pixel code
whatsApp Chat with us on WhatsApp
The ever-changing face of Firefox.

by  David Dwyer on  11/06/2015

Mozilla has released Version 38 of Firefox and is well on the way to releasing Version 39.  Most other browser companies take these things at a more leisurely pace, but Mozilla has always been known for the speed and frequency with which it brings out new versions.  This is largely because Firefox is open-source software, developed by enthusiasts worldwide who are constantly trying to improve it and make it more secure. 

Since August 2004, Mozilla has offered a bounty (currently $3000) to anyone who finds a security bug that needs fixing.  Many other companies, including Facebook and Google, have now followed suit.  The bounty is offered to prevent the finders from trying to sell the bugs on the black market to criminals who could use them to get malicious software onto people’s computers.  Some 10% of Mozilla’s bug-finders turn down the money, but for many people, $3000 is a large sum, so it is obviously a good incentive. 

Since the release of the original Phoenix browser in September 2002, followed by Firebird in May 2003 and finally Firefox in February 2004, the versions have come thick and fast.  Where Internet Explorer uses patches to fix known problems, Firefox produces a new version.  Not all the fixes are curing security issues, however.

Firefox launched Version 36 in February 2015 in support of the new HTTP/2 standard (see “Hypertext Transfer Protocol takes a great leap forward”).  It was also released for Android a couple of days later.  There were a few issues with both versions, so version 36.0.1 was released for both in early March.  Version 36.0.2 appeared ten days later to fix issues with crashing on Android and with Flash videos on desktops.  More versions followed on March 20th and 21st, fixing security issues.

Then, on March 31st Firefox 37 was released, providing a much higher level of security and protection, using HTTPS for searches with Bing and improved protection against website impersonation.  Following several crashes, version 37.0.1 came out on April 3rd, while version 37.0.2 was released on April 14th for Android, to sort out issues with the “request desktop site” feature, and on April 20th for desktop problems with graphics and security.

Now we’re on to Version 38 and 38 ESR (extended support release), which have also had a couple of rapid upgrades.  The original versions appeared on May 12th, with lots of features and the inevitable security fixes.  Versions 38.0.1 and 38.0.1ESR for desktop and Android followed on May 14th and 15th respectively, both sorting out security issues.  At the time of writing, we’re on Firefox 38.0.5, released on June 2nd, which added further functionality and fixed two more issues.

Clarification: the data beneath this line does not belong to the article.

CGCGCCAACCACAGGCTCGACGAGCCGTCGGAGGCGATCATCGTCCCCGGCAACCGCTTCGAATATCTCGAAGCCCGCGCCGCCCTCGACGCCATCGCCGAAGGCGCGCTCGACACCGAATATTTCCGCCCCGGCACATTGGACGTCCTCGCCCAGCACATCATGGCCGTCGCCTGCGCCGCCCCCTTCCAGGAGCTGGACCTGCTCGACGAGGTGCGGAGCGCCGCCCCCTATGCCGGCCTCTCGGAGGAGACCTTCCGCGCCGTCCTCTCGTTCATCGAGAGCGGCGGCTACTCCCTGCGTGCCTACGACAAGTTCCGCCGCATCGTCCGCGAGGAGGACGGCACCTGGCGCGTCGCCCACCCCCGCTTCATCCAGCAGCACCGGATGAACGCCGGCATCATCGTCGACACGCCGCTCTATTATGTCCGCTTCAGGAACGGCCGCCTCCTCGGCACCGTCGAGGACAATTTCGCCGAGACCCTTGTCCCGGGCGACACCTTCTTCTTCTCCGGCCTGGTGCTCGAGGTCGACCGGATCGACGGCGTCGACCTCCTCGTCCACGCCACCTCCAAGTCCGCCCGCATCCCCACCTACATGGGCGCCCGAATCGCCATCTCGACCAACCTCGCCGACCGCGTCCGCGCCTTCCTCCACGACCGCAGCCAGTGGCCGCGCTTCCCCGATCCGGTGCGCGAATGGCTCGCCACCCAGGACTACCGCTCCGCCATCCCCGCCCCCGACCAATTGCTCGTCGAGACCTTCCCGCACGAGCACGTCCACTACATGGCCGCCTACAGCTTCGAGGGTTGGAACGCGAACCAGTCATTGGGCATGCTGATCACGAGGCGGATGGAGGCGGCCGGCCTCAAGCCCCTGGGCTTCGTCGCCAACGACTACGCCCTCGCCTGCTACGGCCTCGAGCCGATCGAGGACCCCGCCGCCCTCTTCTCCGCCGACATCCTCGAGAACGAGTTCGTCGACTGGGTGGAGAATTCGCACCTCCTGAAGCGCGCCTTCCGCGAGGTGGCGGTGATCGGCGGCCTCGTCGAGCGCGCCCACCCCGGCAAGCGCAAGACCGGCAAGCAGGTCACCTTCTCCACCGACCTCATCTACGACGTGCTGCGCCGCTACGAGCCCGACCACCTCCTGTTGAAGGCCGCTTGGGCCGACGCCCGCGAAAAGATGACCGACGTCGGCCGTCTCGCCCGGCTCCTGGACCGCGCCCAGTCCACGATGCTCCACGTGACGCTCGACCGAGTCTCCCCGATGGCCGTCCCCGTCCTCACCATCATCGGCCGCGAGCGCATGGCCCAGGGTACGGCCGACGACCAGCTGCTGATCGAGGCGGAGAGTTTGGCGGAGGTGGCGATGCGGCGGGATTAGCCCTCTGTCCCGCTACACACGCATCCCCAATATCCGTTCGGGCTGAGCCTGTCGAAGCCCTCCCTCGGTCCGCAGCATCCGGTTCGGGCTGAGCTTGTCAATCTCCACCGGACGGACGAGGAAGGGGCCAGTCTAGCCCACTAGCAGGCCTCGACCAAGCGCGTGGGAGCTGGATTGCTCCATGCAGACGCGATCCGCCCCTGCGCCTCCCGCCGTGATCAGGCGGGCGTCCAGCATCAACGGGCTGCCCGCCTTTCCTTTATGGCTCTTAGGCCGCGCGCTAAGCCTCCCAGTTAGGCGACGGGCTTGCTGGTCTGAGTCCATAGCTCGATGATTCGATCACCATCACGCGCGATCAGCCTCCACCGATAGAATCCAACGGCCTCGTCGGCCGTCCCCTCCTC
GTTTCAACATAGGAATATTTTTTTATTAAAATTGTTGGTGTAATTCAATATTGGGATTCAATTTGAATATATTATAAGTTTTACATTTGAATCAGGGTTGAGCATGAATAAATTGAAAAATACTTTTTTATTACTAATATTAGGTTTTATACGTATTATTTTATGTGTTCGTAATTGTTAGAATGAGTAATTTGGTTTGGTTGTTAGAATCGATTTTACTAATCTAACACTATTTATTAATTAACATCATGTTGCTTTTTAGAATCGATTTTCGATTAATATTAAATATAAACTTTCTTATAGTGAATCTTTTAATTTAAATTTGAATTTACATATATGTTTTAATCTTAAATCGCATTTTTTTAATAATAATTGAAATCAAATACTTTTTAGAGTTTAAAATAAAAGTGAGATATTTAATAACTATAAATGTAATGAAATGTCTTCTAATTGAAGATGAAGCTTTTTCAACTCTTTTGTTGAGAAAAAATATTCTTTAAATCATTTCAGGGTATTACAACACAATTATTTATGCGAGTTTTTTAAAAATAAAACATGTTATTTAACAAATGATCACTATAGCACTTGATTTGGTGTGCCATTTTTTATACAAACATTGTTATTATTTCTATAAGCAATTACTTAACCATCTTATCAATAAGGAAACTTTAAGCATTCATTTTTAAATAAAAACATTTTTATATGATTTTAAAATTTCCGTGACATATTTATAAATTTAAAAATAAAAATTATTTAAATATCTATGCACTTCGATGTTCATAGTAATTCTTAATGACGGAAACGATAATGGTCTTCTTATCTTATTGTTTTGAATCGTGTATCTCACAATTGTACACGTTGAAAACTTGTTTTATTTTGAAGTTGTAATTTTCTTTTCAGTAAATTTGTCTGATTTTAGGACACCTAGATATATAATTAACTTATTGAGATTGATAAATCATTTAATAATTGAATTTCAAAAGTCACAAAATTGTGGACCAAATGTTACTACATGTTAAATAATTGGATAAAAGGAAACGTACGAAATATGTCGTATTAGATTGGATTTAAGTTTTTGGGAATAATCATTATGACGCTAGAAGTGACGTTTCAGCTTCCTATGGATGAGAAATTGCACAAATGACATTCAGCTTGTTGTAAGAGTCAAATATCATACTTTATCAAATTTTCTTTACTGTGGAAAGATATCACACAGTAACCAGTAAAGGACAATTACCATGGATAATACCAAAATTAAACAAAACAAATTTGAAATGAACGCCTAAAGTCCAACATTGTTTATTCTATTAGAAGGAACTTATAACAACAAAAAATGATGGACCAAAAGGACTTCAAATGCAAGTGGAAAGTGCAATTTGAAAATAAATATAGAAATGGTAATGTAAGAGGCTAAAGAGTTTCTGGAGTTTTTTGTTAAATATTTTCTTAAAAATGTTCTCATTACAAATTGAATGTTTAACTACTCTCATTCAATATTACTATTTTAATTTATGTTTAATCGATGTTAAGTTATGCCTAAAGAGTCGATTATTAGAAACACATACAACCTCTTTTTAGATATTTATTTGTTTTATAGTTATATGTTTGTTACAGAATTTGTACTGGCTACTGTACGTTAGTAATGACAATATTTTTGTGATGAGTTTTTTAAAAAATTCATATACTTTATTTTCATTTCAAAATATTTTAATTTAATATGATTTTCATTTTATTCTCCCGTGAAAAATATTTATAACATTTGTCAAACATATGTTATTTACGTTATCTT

Clearly the changes won’t stop there.  In fact, Wikipedia (“Firefox release history”) shows that Version50 is planned for release on May 31st, 2016.  Mozilla doesn’t rest on their laurels.  Some people find all these changes irritating and frustrating – the forums are full of people whingeing about them – but the company obviously has a strong security ethic and desire for improvement, which are to be welcomed.

David Dwyer is Managing Director of Inspire Web Development. He has years of experience in a range of web and IT roles plus seven years in sales and marketing in a blue-chip FMCG company. David’s academic and professional qualifications include a BA (Hons) in Business Economics (Personnel & Ergonomics) from the University of Paisley, an MSc in Information Technology (Systems) from Heriot-Watt University and PRINCE2 Practitioner-level certification. He is also an active member of the British Computer Society, Entrepreneurial Exchange and Business for Scotland.


Follow Inspire on Twitter @inspireltd and @developersos

Blogging, Brand Management, Digital Trends, Infographics, Inspire Web Development, Security, The Evolving Web
First Name
Last Name
How can we help?
To comply with data protection regulations (2018), we are unable to store and use your information unless you give us your permission. Please select Yes to allow this. View our data protection policy for details.
To comply with data protection regulations (2018), we are unable to store and use your information unless you give us your permission. Please select Yes to allow this. View our data protection policy for details.